Lake Chad replenishment project
The Lake Chad replenishment project is a proposed major water diversion scheme that would involve damming the right tributaries of the Congo river, channeling some of the water to Lake Chad through a navigable canal.
The canal, named Transaqua, was proposed by a team of engineers of the firm Bonifica, led by Dr. Marcello Vichi, and would generate hydro-electricity at several points along its length. These would power new industrial townships, while the canal would replenish the lake. The irrigation scheme for a 2,400 km canal from the Congo Basin to the lake, which has been steadily shrinking, was considered unlikely to materialize as late as 2005.
The members of the Lake Chad Basin International Commission are Chad, the Central African Republic, Nigeria, Cameroon and Niger. Concerned by shrinkage of the lake's area from 20,000 square kilometres (7,700 sq mi) in 1972 to 2,000 square kilometres (770 sq mi) in 2002, they met in January 2002 to discuss the project. Both the ADB and the Islamic Development Bank expressed interest in the project. However, the member states of the Congo-Ubangi-Sangha Basin International Commission, Congo-Kinshasa, Congo-Brazzaville and the Central African Republic expressed concern that the project would reduce the energy potential of the Inga hydroelectric dam, would affect navigation on the Ubangi and Congo rivers and would reduce fish catches on these rivers.
These objections overlook the fact that only 5-8% of the water would be diverted, while the rest 92-95% would not only reach Inga, but would produce electricity twice, first at the Transaqua dams and eventually at Inga.
Initially judged as too ambitious, Transaqua was rejected in favor of a smaller water-transfer scheme from the Ubangui, the biggest tributary of the Congo river and the Canadian firm CIMA was commissioned a feasibility study. The Lake Chad Basin Commission, however, judged the project, which involved pumping water upwards from the Ubangui river, was not sufficient to replenish Lake Chad and adopted Transaqua as the "only feasible" project at the International Conference on Lake Chad, on Feb. 26-28, 2018.
Following the ICLC, representatives of the LCBC and the Italian government signed a MoU for initial funding for the Transaqua feasibility study on Oct. 16, 2018.
On Dec. 16, 2019, an amendment introduced by Italian Sen. Tony Iwobi to the 2021 Italian budget law included a financing of 1.5 million Euro for the feasibility study.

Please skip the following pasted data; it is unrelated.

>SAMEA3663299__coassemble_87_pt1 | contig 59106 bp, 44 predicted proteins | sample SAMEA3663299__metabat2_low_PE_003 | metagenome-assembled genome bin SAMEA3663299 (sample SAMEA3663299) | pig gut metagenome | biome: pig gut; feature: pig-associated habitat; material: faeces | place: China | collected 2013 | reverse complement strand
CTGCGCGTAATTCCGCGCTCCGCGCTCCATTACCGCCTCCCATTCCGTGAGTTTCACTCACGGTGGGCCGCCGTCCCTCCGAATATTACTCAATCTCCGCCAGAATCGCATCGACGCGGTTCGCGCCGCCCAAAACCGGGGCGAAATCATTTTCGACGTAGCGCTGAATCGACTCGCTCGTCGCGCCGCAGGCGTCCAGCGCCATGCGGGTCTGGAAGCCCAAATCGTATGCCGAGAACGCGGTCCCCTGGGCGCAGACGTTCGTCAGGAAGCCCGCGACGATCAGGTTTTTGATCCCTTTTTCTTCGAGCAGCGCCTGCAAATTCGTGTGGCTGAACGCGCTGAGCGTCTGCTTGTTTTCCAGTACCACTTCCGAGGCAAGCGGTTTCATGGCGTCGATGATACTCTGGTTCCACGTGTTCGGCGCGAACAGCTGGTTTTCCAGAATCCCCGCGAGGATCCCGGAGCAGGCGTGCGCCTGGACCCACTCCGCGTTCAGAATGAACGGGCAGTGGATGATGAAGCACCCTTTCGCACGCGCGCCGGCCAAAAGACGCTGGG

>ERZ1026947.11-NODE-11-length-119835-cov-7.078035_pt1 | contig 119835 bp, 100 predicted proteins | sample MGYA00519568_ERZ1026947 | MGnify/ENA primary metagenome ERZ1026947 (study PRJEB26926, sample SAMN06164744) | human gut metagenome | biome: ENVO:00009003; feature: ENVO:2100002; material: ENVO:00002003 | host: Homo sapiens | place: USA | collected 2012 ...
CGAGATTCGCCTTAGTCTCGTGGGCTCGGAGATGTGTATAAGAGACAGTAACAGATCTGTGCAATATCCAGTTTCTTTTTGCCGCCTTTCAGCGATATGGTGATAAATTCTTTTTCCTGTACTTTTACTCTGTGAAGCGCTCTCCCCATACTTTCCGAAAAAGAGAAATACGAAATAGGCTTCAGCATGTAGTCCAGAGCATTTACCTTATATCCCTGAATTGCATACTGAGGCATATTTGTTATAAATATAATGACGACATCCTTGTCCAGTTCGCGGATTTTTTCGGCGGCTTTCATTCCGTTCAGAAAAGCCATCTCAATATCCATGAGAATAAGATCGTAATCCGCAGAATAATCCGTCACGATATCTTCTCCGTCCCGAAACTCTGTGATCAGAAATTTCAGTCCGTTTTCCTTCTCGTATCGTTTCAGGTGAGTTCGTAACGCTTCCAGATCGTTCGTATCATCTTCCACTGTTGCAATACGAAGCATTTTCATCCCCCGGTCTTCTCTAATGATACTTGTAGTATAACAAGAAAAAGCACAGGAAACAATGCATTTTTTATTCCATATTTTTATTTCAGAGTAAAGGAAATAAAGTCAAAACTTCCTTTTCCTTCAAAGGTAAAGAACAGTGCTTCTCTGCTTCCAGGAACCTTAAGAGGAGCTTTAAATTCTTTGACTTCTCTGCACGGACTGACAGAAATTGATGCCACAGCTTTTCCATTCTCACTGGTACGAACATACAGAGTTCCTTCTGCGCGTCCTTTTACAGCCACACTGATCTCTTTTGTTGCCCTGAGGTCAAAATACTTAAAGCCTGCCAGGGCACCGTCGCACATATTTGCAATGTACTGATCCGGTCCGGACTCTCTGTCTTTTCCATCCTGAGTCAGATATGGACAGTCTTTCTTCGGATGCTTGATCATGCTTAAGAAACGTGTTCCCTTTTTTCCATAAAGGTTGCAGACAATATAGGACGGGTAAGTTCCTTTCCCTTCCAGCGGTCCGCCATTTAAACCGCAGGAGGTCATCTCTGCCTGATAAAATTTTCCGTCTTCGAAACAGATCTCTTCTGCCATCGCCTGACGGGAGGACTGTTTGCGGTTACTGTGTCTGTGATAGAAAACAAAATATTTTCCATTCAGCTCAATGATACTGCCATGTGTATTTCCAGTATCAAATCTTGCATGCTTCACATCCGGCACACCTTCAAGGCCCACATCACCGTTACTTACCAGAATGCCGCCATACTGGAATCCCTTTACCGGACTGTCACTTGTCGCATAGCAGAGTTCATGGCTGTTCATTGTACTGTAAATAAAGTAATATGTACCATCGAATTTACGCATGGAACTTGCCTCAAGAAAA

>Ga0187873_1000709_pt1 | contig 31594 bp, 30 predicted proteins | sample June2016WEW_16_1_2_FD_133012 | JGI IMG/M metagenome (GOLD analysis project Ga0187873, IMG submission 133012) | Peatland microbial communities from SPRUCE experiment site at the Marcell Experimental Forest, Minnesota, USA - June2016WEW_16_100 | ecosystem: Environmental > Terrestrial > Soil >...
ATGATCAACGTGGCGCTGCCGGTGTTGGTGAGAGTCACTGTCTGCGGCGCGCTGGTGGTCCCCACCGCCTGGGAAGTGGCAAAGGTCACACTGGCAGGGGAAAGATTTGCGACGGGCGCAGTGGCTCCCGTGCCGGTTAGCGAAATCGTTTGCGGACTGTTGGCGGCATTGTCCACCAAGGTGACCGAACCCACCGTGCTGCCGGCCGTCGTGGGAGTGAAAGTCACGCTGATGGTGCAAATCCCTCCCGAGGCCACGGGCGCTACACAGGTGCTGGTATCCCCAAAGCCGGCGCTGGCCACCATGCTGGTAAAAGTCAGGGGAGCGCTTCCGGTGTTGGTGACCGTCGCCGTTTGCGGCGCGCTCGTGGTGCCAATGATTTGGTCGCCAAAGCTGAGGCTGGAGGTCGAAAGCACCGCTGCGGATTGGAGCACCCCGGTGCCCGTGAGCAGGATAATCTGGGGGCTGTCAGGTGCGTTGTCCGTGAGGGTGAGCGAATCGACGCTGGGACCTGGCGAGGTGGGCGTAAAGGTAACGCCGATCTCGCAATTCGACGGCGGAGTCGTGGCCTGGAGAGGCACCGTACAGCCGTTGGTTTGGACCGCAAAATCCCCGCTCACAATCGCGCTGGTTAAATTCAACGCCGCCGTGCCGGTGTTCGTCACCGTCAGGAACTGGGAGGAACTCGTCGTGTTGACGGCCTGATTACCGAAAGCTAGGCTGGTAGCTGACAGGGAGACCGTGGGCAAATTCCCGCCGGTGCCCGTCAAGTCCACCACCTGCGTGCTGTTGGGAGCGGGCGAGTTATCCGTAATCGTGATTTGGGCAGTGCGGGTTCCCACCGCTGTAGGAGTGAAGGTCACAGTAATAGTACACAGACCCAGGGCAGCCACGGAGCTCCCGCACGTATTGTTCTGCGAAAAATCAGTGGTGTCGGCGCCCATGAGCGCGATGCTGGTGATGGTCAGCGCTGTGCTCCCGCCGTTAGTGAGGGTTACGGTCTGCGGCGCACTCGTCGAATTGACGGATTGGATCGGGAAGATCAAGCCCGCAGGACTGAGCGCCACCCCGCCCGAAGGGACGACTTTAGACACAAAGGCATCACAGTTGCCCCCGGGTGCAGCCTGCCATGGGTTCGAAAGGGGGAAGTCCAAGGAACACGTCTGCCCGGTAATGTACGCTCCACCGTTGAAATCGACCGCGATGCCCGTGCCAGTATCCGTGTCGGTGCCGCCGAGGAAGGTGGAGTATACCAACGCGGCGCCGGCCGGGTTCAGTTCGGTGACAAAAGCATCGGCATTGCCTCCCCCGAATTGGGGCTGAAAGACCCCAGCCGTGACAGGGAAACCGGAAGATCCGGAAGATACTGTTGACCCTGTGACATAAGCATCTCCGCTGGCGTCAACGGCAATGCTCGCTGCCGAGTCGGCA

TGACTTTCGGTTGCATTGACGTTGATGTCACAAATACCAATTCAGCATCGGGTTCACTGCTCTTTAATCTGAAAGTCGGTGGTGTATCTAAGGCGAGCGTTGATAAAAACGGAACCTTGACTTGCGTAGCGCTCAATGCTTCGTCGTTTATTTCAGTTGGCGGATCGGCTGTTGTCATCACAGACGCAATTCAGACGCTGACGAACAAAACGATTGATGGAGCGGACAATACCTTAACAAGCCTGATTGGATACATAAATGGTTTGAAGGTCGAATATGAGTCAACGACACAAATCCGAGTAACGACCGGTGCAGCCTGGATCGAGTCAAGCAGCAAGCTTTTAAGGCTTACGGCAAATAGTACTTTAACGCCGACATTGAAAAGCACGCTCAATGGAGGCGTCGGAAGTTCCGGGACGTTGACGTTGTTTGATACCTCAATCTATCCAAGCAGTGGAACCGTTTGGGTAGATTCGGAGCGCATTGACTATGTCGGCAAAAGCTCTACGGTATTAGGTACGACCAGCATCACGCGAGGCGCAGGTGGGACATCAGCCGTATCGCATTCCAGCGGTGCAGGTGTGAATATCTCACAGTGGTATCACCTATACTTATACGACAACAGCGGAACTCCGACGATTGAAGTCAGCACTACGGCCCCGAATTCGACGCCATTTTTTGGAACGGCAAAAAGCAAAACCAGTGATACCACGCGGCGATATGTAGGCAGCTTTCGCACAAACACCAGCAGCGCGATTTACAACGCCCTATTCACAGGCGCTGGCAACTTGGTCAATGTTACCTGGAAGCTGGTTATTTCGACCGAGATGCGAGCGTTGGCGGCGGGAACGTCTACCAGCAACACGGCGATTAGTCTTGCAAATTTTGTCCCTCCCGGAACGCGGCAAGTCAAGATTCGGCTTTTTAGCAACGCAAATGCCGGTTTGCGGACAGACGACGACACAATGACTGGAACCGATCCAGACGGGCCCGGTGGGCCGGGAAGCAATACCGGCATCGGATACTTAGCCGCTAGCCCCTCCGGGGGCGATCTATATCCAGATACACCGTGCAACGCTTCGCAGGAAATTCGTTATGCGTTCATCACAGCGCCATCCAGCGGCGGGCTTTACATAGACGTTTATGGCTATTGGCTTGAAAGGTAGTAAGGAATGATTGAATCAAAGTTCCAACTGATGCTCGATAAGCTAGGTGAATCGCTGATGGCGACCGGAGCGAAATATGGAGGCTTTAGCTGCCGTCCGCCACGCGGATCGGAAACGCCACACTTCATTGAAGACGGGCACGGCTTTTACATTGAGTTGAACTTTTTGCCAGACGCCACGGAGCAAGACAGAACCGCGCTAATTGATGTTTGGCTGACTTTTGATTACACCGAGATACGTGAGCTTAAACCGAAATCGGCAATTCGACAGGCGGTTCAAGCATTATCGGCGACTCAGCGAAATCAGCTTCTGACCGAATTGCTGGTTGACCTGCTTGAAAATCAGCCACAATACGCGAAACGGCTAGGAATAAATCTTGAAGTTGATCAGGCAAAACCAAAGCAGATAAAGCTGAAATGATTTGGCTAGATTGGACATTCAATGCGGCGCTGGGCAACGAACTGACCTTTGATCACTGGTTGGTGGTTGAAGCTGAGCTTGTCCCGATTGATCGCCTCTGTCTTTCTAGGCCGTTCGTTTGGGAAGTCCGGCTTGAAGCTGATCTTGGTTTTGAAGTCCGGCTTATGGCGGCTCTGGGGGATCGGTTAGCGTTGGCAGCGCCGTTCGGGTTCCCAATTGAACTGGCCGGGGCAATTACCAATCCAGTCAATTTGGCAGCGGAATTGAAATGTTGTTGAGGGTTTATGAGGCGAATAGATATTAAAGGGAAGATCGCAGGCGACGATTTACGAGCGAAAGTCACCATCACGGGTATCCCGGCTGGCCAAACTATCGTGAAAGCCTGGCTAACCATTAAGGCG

On Nov. 13, 2020, Former Italian Prime Minister, former EU Commission chief and former UN Special Envoy for the Sahel Romano Prodi stated that the populations around Lake Chad could not wait any longer and called for the EU, the UNO, the Organization for African Unity and China to join hands to finance and build Transaqua.
Alternative inland waterwayEdit
An inland waterway from Ubangi River to Chari River), around 366 km channel, from Gigi river (close to Djoukou - Galabadja in Kémo), through Sibut, Bouca and then to Batangafo (over Boubou river and into Ouham River and then Chari river).
This path is the used by the CIMA (Canada) study (water flow 100m3/s) made in contract of the Lake Chad Basin Commission (same water flow as the Moscow Canal), only sizing the channel and adapting the river and lock (water navigation).
Chad-Congo inland waterwayEdit
As well as it is "feasible" from Lake Mweru (Pweto city) through Luvua River to Ankoro (requiring dams and Boat lift in Boyoma Falls,... as the Three Gorges dam ship lift), or the waterway into the Lake Tanganyika in Kalemie through the Lukuga River up to Kabalo (Zanza village), now link by railway.
Other World main channelsEdit
A channel Ubangi-Chari is double the distance of the Rhine–Main–Danube Canal, but half the distance of the Saint Lawrence Seaway that link the Great Lakes Waterway (waterway from New Orleans to Quebec), three times the Moscow Canal (100-130m3/s) or Volga–Don Canal, a third of the Volga–Baltic Waterway (that form the Unified Deep Water System of European Russia), and 5 times shorter than the 1974 Km Grand Canal (China) (build in the Sui dynasty).
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